Depreciation, interest and aircraft rental expenses have also surged because of the addition of more MD–80s at Midwest Express, the introduction of regional jets at Skyway and a DC–9 hush–kitting programme. Last year aircraft rentals went up by 22.5%, as Skyway leased five new RJs and Midwest Express completed a sale–leaseback on an MD–80 in late 1999. In the March quarter, in turn, interest expenses multiplied as two RJs were purchased rather than leased.
The only positive on the cost side was that, in line with the industry trend, commission expenses fell by 16.7% last year. However, the bad news is that the trend is now levelling off as no further commission cuts are anticipated. The company has already achieved its 2001 target of 11% of bookings on its own web site (the Internet total is estimated at 35–38%).
Last year’s three–point decline in load factor was blamed on the poor performance of the Indianapolis operation, loss of bookings due to the pilot strike threat in the first quarter and increased competition on some routes. The 1.7–point decline in the March quarter was attributed to competition, unproductive new capacity and "some undeterminable decrease in business travel".
Despite its premium service focus, Midwest Express has so far avoided the steep decline in business travel reported by the major carriers. Operating revenues rose by a healthy 11.4% in the March quarter and the yield improved by 2.6% (in part because it is still influenced by a fuel surcharge implemented last year). Unit revenues have been flat because of the load factor deterioration.
While advance bookings looked strong in late April, the company said that it was concerned about the potential effects of a softening economy. Analysts believe that, at the very least, load factors will continue to weaken in the current quarter.
When announcing the poor first quarter results in late April, Midwest Express' top management said that the company is "taking aggressive steps to better align our cost structure with our planned capacity and improve our productivity without impacting our product and service levels".
The immediate focus is to reduce costs by "a minimum of $1.5m per month". This will be done by eliminating about 250 positions, or 7% of the total, across the company within 90 days through improved scheduling, attrition and select reductions of the workforce. Also, planned non–aircraft related capital spending would be cut by $5m this year.
This year’s capacity growth has again been reduced, to 10% for Midwest Express (it will place one fewer aircraft in service than previously planned) and 34% for Skyway. Midwest had hoped to return to its historical level of 15–20% annual growth, but the new level is still better than last year’s 5.8% and, by the management’s admission, "probably more in line with the current economic conditions".
Midwest Express is also looking to do sale–leaseback transactions on a couple of MD–80s over the next few months, in order to boost cash reserves to a level that it feels more comfortable with in the current economic climate. The company still owns nine of its 12 MD–80s.
One major handicap on the revenue side has been lack of corporate contracts — a strategy that is helping the major carriers retain business traffic. To rectify that and find new ways to enhance revenues, Midwest Express retained a new top marketing executive in late April. Some new corporate contracts have already been secured and a few more are on the horizon.
The company hopes to complete the transition to a new maintenance programme by early in the third quarter, as a result of which its extremely high maintenance costs will start to come down gradually. However, only the eventual fleet replacement will provide a proper solution.
Midwest’s fuel prices are currently running at about the year–earlier level. But its labour costs are on a steep upward trend because of the pilot deal and the need to secure an initial contract with the flight attendants, who joined AFA in 1999 and are now in mediated negotiations.
Earnings prospects are weak for this year and 2002 because of the reduced capacity growth, cost pressures and a slowing economy. The consensus of five analysts' estimates is very marginal net earnings of 70 cents and $1.33 per share in 2001 and 2002 respectively, compared to 24 cents last year. James Parker, analyst with Raymond James & Associates, points out that the earnings are not expected to recover to 1999’s level of $2.71 until the benefits of the new fleet begin to be felt in 2003.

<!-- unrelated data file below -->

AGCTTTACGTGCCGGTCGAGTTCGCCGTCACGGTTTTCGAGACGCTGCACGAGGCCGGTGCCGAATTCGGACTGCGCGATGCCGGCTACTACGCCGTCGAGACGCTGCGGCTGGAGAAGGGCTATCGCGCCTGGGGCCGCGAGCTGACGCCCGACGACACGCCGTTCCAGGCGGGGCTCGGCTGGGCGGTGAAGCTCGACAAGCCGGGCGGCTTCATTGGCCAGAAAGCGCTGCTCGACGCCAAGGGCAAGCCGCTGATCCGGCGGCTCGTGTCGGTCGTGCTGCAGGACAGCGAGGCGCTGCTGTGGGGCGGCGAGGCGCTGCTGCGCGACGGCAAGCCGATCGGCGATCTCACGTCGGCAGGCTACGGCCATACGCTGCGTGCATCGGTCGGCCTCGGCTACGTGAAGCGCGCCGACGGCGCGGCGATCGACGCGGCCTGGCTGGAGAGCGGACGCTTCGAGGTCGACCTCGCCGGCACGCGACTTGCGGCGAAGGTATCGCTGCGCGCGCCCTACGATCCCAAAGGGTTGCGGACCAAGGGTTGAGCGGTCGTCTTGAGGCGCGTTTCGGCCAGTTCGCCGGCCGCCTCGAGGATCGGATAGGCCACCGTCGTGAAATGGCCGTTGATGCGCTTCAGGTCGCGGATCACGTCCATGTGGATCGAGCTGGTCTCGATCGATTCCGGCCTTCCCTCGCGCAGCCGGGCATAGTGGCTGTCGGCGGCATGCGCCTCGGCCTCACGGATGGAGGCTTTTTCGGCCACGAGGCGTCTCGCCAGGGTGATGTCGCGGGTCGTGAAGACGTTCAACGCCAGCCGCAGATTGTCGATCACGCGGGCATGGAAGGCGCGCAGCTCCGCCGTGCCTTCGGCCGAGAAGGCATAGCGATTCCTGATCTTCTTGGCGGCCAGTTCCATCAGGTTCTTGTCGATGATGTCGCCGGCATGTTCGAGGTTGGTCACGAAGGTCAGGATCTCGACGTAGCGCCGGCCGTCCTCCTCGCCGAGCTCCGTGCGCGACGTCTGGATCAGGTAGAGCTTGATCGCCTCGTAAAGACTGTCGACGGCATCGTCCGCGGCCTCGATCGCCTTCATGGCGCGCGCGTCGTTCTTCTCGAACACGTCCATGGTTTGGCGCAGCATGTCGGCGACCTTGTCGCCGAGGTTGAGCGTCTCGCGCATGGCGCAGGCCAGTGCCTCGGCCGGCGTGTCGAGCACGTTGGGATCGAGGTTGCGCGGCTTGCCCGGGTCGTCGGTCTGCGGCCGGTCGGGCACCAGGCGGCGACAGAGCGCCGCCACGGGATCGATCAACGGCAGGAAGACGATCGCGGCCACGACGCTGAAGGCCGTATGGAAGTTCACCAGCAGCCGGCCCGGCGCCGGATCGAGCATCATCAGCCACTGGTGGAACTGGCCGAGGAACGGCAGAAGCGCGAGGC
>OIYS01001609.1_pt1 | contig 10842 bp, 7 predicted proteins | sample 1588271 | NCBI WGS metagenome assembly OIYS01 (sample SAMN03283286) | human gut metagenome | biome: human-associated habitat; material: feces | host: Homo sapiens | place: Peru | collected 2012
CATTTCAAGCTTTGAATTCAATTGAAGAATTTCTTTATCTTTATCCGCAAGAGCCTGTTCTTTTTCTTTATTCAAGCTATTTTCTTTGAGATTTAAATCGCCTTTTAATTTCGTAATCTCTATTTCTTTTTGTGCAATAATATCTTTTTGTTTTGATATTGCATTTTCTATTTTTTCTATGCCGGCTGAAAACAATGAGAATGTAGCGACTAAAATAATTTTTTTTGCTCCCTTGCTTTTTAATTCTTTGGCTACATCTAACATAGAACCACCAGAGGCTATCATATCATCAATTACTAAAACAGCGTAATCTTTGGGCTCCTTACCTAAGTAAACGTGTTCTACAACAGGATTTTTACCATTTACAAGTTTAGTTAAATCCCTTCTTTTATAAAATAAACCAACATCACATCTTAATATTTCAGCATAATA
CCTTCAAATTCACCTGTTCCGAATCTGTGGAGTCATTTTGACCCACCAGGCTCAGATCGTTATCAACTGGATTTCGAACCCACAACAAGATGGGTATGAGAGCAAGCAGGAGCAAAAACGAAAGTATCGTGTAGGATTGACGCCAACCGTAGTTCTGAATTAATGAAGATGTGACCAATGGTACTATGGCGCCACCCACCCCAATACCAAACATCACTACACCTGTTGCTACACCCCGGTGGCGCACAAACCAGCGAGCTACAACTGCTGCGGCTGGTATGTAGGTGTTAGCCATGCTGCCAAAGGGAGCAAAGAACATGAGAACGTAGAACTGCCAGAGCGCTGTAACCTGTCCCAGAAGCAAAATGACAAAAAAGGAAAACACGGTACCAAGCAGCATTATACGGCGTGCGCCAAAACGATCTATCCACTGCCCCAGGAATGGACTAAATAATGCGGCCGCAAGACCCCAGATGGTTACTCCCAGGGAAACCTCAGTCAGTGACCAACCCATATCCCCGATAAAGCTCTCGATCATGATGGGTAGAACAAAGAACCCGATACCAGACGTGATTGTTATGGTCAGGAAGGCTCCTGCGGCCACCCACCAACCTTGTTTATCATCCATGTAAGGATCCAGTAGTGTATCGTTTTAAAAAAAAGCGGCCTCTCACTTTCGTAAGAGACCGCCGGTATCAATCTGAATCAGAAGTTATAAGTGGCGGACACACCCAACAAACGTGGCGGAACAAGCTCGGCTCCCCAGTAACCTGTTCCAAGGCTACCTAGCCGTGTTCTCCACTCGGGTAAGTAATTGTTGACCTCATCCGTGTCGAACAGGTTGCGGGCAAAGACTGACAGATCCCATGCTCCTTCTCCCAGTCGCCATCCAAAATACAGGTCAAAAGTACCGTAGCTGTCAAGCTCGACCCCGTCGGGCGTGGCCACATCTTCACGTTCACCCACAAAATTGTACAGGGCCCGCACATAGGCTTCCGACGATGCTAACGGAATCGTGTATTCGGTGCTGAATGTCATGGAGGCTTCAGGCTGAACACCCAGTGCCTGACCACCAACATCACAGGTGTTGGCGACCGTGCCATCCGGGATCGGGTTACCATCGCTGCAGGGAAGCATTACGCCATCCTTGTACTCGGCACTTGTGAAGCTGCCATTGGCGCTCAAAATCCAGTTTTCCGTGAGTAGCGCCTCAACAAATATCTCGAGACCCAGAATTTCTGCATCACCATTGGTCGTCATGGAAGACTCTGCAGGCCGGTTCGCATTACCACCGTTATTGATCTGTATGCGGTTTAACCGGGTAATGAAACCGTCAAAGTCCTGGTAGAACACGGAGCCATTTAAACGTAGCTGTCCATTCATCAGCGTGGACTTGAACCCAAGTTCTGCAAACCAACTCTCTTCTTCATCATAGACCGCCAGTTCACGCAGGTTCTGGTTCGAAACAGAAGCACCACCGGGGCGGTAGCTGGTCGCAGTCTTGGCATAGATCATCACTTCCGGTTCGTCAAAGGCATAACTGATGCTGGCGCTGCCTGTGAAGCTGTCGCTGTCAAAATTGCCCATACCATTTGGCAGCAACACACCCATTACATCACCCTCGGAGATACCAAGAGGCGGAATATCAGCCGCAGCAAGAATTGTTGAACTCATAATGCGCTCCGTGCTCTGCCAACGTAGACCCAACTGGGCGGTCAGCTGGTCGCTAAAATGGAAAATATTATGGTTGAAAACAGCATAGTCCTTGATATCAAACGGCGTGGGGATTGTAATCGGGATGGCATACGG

But Midwest Express looks on the positive side of it. "Deferring delivery of the first 717 will allow us to focus on stabilising our operational performance — an issue we have struggled with over the past year — and better position our company for future growth."
The fleet renewal plans
The new Boeing order (or MoU) is for 20 717–200s, valued at $750m, plus 30 purchase rights. Deliveries will begin in February 2003 and continue at a rate of one aircraft every other month through 2006. The aircraft was chosen over the Airbus A318 because of commonality benefits with the existing DC- 9/MD–80 fleet.
The 717 will provide for growth and eventually replace the 24–strong DC–9 fleet. The aircraft is an excellent fit for Midwest Express' typical short haul, high–frequency markets, just like it is for AirTran’s. It will seat 88 passengers (compared to AirTran’s 117), a useful increase over the DC–9’s 60–84 seats.
Most significantly, the 717 offers a major reduction in maintenance and fuel costs and improved operational reliability. AirTran’s 717s have achieved a 24% better fuel burn over the DC–9, compared to 18% guaranteed by Boeing.
Midwest Express still expects to place into service four MD–80s purchased from SAS in a late 1999 deal — two this year and two in 2002, after the aircraft have been refurbished and modified. They will be used to increase capacity on high–density routes and expand service in new markets.
The new Embraer order is initially for 20 44–seat ERJ–140s, valued at $400m, plus 20 options, though the purchase may eventually include also the 37–seat ERJ–135s and 50- seat ERJ–145s. Having all three models would enhance Skyway’s flexibility to serve different sized markets. Deliveries will start in March 2002 and continue at a rate of one aircraft every other month through 2005.
The ERJ’s "excellent reputation among travellers" and attractive price and economics were cited as reasons for the decision. The aircraft will provide for growth and over time replace some of Skyway’s 15 Beech 1900D turboprops.
The company is still evaluating the future of the 328JET, of which there are seven in the fleet, with one more scheduled for delivery in June. Skyway was the launch customer for the aircraft, but the ability to also acquire the larger 428JET was a key factor in the original decision. But Fairchild Dornier cancelled the 428JET programme last year, and Skyway has since filed a demand for arbitration, alleging a breach of contract, and is seeking damages.
Since operating small numbers of two entirely different RJs has an adverse cost impact, the company is evaluating the possibility of disposing of the 328JET fleet in favour of the ERJ. A decision on the 328JETs is expected later this year.